Among the large number who had become believers there was complete agreement of heart and soul. Not one of them claimed any of his possessions as his own but everything was common property. The apostles continued to give their witness to the resurrection of the Lord Jesus with great force, and a wonderful spirit of generosity pervaded the whole fellowship. Indeed, there was not a single person in need among them. (Acts 4)

7 thoughts on “Sharing

    1. Have you found that daring to mention this scripture immediately brings up stories of stolen property or damaged stuff, warnings not to enable the lazy and, oh boy, Godless communism (or at the very least that nasty word “socialism” with the accompanying knee-jerk reaction)? By co-incidence someone posted a video on fb today about co-ops and sharing tools, cars, garden space etc.. The reaction was the usual predictable one with people dividing into two camps- “idealists” and “realists.”
      The whole point of this story, imho, is about the why and how and not the what. Why did they do that and how could they do that? As one person posted after the video, “This only works in a community of trust, responsibility and reciprocity.”
      There ya go.
      I believe the story is not saying everyone should become a Hutterite. (Not every community arrangement transfers well to other geographies or centuries.) I think it is saying that the good news of Jesus Christ and the filling of the Holy Spirit so changed the nature of human beings that the response was a wonderful outpouring of a spirit of generosity and caring. There was a spontaneous, voluntary action which demonstrated that attitude, and as a result not a single person was in need among them. That’s it.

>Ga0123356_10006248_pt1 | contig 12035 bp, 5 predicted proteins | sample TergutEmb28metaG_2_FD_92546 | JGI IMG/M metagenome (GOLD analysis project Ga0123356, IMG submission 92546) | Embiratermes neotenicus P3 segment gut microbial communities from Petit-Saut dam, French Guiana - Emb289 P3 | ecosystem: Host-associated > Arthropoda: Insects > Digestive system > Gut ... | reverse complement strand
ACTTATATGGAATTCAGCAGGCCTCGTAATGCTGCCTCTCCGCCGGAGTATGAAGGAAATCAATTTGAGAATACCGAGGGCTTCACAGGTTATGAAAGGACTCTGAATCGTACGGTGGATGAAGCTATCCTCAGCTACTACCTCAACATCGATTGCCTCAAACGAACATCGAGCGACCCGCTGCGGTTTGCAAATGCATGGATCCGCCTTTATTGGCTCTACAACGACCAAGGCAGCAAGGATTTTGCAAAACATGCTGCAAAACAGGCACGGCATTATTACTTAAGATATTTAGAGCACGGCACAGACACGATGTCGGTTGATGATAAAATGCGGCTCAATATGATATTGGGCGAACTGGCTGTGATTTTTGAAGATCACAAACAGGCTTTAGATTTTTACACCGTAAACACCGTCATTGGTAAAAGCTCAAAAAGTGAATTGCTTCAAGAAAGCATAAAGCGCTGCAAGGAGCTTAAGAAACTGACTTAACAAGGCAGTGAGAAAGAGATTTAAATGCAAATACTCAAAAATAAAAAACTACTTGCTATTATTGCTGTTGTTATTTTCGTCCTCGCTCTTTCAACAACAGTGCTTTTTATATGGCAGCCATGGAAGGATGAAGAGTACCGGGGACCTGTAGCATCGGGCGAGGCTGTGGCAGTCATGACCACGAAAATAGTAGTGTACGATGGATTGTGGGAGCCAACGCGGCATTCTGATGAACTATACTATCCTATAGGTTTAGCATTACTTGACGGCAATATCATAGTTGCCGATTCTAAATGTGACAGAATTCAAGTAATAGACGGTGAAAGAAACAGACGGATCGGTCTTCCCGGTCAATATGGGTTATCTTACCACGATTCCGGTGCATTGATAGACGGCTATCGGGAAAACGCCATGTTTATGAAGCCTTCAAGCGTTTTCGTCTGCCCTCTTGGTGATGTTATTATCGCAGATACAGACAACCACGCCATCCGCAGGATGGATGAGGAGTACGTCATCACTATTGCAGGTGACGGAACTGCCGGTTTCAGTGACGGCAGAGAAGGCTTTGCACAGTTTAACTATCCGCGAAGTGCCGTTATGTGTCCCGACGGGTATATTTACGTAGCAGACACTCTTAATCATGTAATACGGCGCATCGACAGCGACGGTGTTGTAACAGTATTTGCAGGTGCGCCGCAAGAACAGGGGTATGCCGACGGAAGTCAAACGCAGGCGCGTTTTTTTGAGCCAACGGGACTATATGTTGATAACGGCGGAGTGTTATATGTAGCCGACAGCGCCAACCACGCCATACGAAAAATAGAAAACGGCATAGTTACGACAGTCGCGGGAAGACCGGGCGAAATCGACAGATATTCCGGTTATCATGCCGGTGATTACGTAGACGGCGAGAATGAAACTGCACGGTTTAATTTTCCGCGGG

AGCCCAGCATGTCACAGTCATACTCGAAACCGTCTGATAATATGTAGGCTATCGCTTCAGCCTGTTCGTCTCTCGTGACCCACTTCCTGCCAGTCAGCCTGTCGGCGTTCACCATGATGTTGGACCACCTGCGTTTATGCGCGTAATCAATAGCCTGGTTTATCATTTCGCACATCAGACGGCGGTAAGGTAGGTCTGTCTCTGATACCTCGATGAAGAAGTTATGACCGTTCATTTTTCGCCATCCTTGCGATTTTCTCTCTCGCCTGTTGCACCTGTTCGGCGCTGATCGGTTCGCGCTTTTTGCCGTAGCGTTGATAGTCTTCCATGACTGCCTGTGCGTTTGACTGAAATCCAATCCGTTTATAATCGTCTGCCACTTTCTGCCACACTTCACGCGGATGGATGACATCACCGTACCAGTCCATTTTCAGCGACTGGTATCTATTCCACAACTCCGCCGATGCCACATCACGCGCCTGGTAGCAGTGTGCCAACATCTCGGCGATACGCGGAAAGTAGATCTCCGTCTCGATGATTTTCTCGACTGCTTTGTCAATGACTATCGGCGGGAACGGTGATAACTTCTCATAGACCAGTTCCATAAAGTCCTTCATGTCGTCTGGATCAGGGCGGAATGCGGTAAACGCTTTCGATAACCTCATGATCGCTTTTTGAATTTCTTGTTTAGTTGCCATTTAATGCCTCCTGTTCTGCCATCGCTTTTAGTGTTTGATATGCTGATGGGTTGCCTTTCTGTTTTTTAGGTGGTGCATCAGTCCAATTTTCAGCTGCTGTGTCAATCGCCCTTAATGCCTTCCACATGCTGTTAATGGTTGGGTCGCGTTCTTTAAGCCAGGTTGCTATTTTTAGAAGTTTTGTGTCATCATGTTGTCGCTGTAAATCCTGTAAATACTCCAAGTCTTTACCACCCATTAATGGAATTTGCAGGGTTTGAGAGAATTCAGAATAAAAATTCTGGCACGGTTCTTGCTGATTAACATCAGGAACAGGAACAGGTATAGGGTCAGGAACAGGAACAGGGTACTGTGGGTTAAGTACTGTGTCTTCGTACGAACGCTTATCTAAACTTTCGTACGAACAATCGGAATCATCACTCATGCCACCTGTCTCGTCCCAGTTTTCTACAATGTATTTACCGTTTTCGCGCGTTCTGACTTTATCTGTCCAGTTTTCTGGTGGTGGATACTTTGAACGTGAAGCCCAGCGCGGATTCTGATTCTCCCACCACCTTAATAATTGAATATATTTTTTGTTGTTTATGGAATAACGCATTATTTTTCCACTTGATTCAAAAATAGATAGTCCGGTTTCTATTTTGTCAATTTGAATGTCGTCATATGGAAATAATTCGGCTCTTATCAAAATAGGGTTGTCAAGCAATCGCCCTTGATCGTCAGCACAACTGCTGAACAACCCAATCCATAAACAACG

Any attempt at imitation of this action without relationship is just wag-the-dog.
      How long did it last? Well, we know that there were eventually problems because the apostles were getting bogged down with administration and needed to find others to help. But look who they picked “to wait tables” -Stephen, one of their best, a man full of the Holy Spirit, faith, grace and power who did great signs and wonders among the people, because without Holy Spirit, this communal thing cannot work. (See Ananias and Sapphira)
      How do we experience this type of thing? By becoming Spirit-filled, loving, caring, generous people with renewed minds who listen to God’s leading to come up with creative solutions. How do we do that?
      Seek the Lord; seek the Lord; then seek the Lord. God promised if we draw near to Him, He will draw near to us.


      1. Haha, I have a few humble opinions myself! Yes, to much of what you’ve said about how this bit of history divides people. Much like the scriptures on giving to the poor (I mean, we don’t want to enable, after all!)

        I’ve actually been thinking a lot about these verses. I think they are descriptive of a unique time and experience, but not necessarily prescriptive, ie, not necessarily a “living arrangement” we should be trying to duplicate. The “form vs. function” dilema. Imho.

        I love this community description, though. To me, it is the Lords prayer come to fruition. It is a uniquely bit ot time and space when the Kingdom did indeed come on earth as it is in heaven.

        But, it was not sustainable because it was, well, earth and not heaven. Enter Ananias and Saphira.

        A jumbled response to your eloquent response, I know. Will continue to study. Seems that having God’s grace powerfully at work among us is pretty key.

        Thanks for starting your blog and sharing your thoughts!


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